City/county spat halts work on 600-bed Santa Ana homeless shelter
About a month ago, Orange County and Santa Ana officials stood in a federal courtroom and told U.S. District Court Judge David O. Carter they’d aim to open a homeless shelter with up to 600 beds by this fall.
Now the project is on an indefinite hold, after Orange County First District Supervisor Andrew Do questioned whether the city still supports the shelter. The proposed site is an existing industrial building on South Yale Street a few blocks north of West Warner Avenue, near the southwestern corner of Santa Ana.
City leaders learned Do had halted planning for the emergency shelter April 16, when the supervisor dispatched county CEO Frank Kim to the council meeting with a letter explaining his concerns.
In a phone interview, Do said the City Council had signed an agreement last fall to partner with the county on a shelter at a location to be determined, but several new council members were since elected in November and he’s recently heard criticism from some city leaders and ambivalence from others regarding the proposal.
In the letter, Do also expressed surprise that no public outreach had been done; the original city/county agreement doesn’t specify any outreach or whose responsibility it would be.
With only three original supporters of the shelter agreement still on the dais, Do said, “The outreach will have to wait until there is some official action taken by the current council to say, ‘We support this.’”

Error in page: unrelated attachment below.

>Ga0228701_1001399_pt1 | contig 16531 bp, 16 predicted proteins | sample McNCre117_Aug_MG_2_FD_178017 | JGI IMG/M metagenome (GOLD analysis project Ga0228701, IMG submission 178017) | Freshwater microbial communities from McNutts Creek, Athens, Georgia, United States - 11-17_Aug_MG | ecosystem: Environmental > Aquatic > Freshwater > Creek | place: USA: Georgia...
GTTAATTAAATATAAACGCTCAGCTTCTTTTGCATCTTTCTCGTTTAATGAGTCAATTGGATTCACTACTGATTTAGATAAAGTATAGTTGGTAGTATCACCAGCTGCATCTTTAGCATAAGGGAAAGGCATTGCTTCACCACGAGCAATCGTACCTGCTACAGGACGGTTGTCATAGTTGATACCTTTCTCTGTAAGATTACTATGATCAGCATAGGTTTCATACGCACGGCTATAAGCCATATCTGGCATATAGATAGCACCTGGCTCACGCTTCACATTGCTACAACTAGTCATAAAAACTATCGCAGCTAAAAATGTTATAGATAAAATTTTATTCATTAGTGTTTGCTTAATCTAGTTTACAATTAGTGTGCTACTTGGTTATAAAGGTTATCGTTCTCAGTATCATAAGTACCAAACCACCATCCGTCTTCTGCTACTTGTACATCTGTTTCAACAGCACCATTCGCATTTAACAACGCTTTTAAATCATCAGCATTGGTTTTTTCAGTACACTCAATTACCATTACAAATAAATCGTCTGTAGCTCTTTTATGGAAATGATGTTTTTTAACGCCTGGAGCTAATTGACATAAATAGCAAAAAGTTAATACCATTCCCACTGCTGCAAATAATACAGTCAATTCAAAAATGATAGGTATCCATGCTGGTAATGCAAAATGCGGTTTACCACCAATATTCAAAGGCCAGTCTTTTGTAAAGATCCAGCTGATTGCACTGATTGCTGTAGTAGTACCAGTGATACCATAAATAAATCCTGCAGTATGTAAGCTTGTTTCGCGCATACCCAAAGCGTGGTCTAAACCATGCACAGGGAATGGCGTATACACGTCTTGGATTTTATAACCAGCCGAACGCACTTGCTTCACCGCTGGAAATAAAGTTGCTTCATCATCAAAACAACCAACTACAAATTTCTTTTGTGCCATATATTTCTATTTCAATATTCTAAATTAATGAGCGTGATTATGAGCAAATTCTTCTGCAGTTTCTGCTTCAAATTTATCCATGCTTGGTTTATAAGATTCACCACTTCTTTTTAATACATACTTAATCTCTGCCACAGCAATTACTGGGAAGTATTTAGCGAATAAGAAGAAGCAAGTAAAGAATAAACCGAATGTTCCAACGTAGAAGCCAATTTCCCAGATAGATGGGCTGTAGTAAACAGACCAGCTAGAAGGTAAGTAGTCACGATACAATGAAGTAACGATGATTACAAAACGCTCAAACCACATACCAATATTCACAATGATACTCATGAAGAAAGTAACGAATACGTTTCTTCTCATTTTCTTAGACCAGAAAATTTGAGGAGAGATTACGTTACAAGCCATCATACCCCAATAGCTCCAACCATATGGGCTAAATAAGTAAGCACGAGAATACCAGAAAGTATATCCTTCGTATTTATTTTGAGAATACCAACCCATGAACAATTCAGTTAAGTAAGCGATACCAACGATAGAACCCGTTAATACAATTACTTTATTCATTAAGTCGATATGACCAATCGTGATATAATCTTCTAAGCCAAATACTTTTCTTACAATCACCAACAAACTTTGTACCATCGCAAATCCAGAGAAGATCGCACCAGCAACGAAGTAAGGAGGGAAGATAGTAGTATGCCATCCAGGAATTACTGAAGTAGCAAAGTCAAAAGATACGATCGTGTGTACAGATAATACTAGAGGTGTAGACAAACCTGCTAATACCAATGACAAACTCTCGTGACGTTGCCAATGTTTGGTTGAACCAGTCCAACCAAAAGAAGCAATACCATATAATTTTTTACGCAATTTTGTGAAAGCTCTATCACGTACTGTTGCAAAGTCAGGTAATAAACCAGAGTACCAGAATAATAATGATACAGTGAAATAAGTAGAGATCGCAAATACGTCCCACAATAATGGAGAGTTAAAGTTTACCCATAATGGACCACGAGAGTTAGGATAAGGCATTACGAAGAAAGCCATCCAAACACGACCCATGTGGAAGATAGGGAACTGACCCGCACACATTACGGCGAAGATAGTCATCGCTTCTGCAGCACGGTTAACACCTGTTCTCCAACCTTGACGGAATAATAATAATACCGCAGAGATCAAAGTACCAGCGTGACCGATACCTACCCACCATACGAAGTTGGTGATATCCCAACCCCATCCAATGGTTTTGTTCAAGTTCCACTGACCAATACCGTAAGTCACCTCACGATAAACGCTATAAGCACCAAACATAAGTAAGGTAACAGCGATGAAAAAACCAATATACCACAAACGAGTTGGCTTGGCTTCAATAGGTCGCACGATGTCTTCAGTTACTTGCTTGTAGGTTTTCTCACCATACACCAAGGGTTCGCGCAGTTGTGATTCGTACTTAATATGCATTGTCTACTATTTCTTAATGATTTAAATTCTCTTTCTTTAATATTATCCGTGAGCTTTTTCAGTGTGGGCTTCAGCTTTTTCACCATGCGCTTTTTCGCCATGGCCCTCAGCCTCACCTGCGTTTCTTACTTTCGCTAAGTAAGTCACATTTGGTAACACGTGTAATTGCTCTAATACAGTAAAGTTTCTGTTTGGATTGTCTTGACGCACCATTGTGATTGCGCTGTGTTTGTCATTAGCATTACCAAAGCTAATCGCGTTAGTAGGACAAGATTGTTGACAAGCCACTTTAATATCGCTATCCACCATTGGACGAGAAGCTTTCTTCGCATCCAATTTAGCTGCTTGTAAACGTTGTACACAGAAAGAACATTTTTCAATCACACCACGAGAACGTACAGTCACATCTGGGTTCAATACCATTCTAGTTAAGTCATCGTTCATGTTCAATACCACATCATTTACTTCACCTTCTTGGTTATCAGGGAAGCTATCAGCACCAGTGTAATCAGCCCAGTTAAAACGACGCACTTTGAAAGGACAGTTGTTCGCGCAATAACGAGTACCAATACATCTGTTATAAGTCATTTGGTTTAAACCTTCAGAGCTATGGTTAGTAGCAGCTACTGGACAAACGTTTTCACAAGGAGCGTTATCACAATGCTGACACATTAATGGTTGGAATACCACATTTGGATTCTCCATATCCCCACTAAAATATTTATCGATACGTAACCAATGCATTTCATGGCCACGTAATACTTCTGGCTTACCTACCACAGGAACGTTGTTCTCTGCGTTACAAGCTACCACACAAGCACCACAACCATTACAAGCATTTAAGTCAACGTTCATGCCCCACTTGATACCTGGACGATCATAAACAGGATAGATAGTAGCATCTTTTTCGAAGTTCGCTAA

Councilwoman Cecilia Iglesias, who won her seat in November and whose council ward includes the Yale Street property, said she won’t be signing on to any such action.
“I don’t agree that it should be in Santa Ana,” she said. “We’ve done our share.”
Iglesias questioned how many of the homeless now staying at the Courtyard, a 400-bed shelter in the city’s Civic Center that the Yale Street facility would replace, have legitimate ties (school, work, family) to Santa Ana, and how many of them genuinely want help. She also said other areas, particularly south Orange County, should take steps to house more of the region’s homeless.
Do “is doing the best that he can,” she said, but the other four supervisors “need to step it up” and encourage the creation of shelters in their districts.
The county spent $12.25 million to buy the Yale Street property, and the city had agreed to chip in some state grant funds and an ongoing $1 million a year toward shelter operations.
It’s unclear how or when the stalemate may end, but if it doesn’t, city and county leaders could be facing a new crisis in coming months. The Yale Street shelter was expected to replace the Courtyard and eliminate the need for cold-weather beds at the city’s National Guard Armory and the need for the year-round space at The Link, a temporary 200-bed shelter the city opened in November.
Do noted that because the new shelter is intended to be used for years, it could take at least 18 months to build. The Link was intended to close by late 2020, and the county’s contract with Courtyard shelter operator Midnight Mission expires this September, though it could be extended.
Santa Ana Mayor Miguel Pulido, who supported the agreement with the county, said he was stumped as to why Do hit the pause button on the Yale Street project.
“I haven’t changed my position. We have a need for the shelter,” he said, adding: “There’s no site in the city that’s not going to have some opposition.”
Pulido said he was leaving it to the council to decide if another show of support needs to be sent to county officials.
Do said as soon as he hears there’s support from the city, he’s prepared to “move ahead post haste” with community meetings and resume planning for the shelter.